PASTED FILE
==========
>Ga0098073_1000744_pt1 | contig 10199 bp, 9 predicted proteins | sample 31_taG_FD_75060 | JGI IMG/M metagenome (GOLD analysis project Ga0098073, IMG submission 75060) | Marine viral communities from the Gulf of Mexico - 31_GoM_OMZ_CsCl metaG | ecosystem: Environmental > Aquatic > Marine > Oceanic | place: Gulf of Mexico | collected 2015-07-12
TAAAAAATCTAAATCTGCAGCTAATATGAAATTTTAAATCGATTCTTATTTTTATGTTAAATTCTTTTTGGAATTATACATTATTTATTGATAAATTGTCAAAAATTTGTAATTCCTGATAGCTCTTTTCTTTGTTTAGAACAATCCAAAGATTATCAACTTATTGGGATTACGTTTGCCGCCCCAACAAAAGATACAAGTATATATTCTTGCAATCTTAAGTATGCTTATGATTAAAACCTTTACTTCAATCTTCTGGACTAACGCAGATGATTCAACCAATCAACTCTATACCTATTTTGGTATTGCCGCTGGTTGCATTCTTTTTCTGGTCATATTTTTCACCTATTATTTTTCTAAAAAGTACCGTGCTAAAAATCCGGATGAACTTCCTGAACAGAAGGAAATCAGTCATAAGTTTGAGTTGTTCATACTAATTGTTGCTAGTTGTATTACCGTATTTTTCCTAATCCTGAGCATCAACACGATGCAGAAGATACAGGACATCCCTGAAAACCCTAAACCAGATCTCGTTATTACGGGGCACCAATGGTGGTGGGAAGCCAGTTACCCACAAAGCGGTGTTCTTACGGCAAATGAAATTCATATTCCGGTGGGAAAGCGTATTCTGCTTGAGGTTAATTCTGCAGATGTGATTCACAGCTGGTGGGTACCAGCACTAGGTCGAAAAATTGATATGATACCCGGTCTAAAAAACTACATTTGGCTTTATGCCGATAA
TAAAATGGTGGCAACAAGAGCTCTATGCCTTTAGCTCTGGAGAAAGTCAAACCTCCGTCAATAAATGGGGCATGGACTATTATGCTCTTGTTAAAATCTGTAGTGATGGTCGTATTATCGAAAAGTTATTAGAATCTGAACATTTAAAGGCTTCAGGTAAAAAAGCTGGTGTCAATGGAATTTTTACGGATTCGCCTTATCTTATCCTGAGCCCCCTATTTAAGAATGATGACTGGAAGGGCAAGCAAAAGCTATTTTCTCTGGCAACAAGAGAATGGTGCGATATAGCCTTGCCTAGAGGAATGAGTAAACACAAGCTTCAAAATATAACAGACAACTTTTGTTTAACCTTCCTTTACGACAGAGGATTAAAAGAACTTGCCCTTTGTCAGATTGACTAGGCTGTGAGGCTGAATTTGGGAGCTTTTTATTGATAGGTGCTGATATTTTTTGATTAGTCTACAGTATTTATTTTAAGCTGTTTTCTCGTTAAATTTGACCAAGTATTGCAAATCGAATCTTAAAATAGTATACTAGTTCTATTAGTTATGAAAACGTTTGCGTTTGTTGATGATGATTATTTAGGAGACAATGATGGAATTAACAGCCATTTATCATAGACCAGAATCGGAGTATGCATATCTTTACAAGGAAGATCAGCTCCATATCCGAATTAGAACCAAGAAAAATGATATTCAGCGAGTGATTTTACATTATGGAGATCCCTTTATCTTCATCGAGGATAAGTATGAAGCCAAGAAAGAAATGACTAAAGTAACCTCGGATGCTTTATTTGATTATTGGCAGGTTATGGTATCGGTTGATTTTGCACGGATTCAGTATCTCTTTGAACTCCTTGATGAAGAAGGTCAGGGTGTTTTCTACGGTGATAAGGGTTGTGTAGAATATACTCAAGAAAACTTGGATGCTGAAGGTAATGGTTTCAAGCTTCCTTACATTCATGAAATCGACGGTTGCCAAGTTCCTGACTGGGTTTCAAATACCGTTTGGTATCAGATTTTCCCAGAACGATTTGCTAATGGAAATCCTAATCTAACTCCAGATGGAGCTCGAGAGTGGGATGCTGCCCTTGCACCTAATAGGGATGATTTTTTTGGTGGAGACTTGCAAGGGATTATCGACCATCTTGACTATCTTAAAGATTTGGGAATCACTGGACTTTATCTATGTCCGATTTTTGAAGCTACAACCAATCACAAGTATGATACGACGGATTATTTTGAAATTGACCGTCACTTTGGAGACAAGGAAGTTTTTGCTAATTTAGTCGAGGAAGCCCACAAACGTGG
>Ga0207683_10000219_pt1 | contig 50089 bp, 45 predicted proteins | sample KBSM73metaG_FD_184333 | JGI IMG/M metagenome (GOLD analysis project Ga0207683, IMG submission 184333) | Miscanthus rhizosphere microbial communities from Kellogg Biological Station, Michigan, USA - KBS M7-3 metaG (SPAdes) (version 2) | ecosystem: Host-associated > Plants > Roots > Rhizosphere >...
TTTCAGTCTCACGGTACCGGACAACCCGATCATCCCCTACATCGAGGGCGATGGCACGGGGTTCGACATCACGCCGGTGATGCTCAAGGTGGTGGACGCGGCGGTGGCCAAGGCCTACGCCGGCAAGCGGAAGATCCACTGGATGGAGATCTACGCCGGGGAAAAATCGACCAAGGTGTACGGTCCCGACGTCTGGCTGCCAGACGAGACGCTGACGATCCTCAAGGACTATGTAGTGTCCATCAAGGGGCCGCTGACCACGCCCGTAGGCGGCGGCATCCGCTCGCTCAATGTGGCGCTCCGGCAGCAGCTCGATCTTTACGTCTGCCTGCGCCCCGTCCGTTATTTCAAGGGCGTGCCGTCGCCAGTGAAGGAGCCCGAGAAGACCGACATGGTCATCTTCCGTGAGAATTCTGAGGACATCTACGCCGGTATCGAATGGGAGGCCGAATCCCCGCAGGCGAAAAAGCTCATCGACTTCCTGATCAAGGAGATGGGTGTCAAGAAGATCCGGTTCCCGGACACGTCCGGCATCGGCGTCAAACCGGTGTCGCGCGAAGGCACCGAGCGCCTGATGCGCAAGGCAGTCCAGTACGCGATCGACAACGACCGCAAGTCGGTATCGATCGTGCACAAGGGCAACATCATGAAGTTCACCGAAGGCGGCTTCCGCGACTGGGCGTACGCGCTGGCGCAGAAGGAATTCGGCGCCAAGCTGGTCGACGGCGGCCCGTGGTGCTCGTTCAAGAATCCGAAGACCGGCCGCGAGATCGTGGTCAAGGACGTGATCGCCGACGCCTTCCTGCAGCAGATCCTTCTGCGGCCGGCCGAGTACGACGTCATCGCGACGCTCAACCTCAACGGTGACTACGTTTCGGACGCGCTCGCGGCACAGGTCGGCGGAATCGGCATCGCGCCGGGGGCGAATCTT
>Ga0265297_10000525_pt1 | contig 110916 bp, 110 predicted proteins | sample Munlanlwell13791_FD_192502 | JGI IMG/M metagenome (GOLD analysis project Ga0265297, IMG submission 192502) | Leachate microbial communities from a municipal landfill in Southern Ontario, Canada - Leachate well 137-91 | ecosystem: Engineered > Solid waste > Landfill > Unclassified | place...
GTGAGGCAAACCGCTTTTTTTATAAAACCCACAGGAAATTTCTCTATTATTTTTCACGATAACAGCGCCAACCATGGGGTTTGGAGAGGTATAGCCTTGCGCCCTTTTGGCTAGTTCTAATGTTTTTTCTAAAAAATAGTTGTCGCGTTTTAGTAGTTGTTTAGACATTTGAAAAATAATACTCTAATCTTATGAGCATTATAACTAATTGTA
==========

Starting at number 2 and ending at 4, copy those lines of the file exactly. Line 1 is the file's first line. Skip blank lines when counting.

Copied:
TAAAAAATCTAAATCTGCAGCTAATATGAAATTTTAAATCGATTCTTATTTTTATGTTAAATTCTTTTTGGAATTATACATTATTTATTGATAAATTGTCAAAAATTTGTAATTCCTGATAGCTCTTTTCTTTGTTTAGAACAATCCAAAGATTATCAACTTATTGGGATTACGTTTGCCGCCCCAACAAAAGATACAAGTATATATTCTTGCAATCTTAAGTATGCTTATGATTAAAACCTTTACTTCAATCTTCTGGACTAACGCAGATGATTCAACCAATCAACTCTATACCTATTTTGGTATTGCCGCTGGTTGCATTCTTTTTCTGGTCATATTTTTCACCTATTATTTTTCTAAAAAGTACCGTGCTAAAAATCCGGATGAACTTCCTGAACAGAAGGAAATCAGTCATAAGTTTGAGTTGTTCATACTAATTGTTGCTAGTTGTATTACCGTATTTTTCCTAATCCTGAGCATCAACACGATGCAGAAGATACAGGACATCCCTGAAAACCCTAAACCAGATCTCGTTATTACGGGGCACCAATGGTGGTGGGAAGCCAGTTACCCACAAAGCGGTGTTCTTACGGCAAATGAAATTCATATTCCGGTGGGAAAGCGTATTCTGCTTGAGGTTAATTCTGCAGATGTGATTCACAGCTGGTGGGTACCAGCACTAGGTCGAAAAATTGATATGATACCCGGTCTAAAAAACTACATTTGGCTTTATGCCGATAA
TAAAATGGTGGCAACAAGAGCTCTATGCCTTTAGCTCTGGAGAAAGTCAAACCTCCGTCAATAAATGGGGCATGGACTATTATGCTCTTGTTAAAATCTGTAGTGATGGTCGTATTATCGAAAAGTTATTAGAATCTGAACATTTAAAGGCTTCAGGTAAAAAAGCTGGTGTCAATGGAATTTTTACGGATTCGCCTTATCTTATCCTGAGCCCCCTATTTAAGAATGATGACTGGAAGGGCAAGCAAAAGCTATTTTCTCTGGCAACAAGAGAATGGTGCGATATAGCCTTGCCTAGAGGAATGAGTAAACACAAGCTTCAAAATATAACAGACAACTTTTGTTTAACCTTCCTTTACGACAGAGGATTAAAAGAACTTGCCCTTTGTCAGATTGACTAGGCTGTGAGGCTGAATTTGGGAGCTTTTTATTGATAGGTGCTGATATTTTTTGATTAGTCTACAGTATTTATTTTAAGCTGTTTTCTCGTTAAATTTGACCAAGTATTGCAAATCGAATCTTAAAATAGTATACTAGTTCTATTAGTTATGAAAACGTTTGCGTTTGTTGATGATGATTATTTAGGAGACAATGATGGAATTAACAGCCATTTATCATAGACCAGAATCGGAGTATGCATATCTTTACAAGGAAGATCAGCTCCATATCCGAATTAGAACCAAGAAAAATGATATTCAGCGAGTGATTTTACATTATGGAGATCCCTTTATCTTCATCGAGGATAAGTATGAAGCCAAGAAAGAAATGACTAAAGTAACCTCGGATGCTTTATTTGATTATTGGCAGGTTATGGTATCGGTTGATTTTGCACGGATTCAGTATCTCTTTGAACTCCTTGATGAAGAAGGTCAGGGTGTTTTCTACGGTGATAAGGGTTGTGTAGAATATACTCAAGAAAACTTGGATGCTGAAGGTAATGGTTTCAAGCTTCCTTACATTCATGAAATCGACGGTTGCCAAGTTCCTGACTGGGTTTCAAATACCGTTTGGTATCAGATTTTCCCAGAACGATTTGCTAATGGAAATCCTAATCTAACTCCAGATGGAGCTCGAGAGTGGGATGCTGCCCTTGCACCTAATAGGGATGATTTTTTTGGTGGAGACTTGCAAGGGATTATCGACCATCTTGACTATCTTAAAGATTTGGGAATCACTGGACTTTATCTATGTCCGATTTTTGAAGCTACAACCAATCACAAGTATGATACGACGGATTATTTTGAAATTGACCGTCACTTTGGAGACAAGGAAGTTTTTGCTAATTTAGTCGAGGAAGCCCACAAACGTGG
>Ga0207683_10000219_pt1 | contig 50089 bp, 45 predicted proteins | sample KBSM73metaG_FD_184333 | JGI IMG/M metagenome (GOLD analysis project Ga0207683, IMG submission 184333) | Miscanthus rhizosphere microbial communities from Kellogg Biological Station, Michigan, USA - KBS M7-3 metaG (SPAdes) (version 2) | ecosystem: Host-associated > Plants > Roots > Rhizosphere >...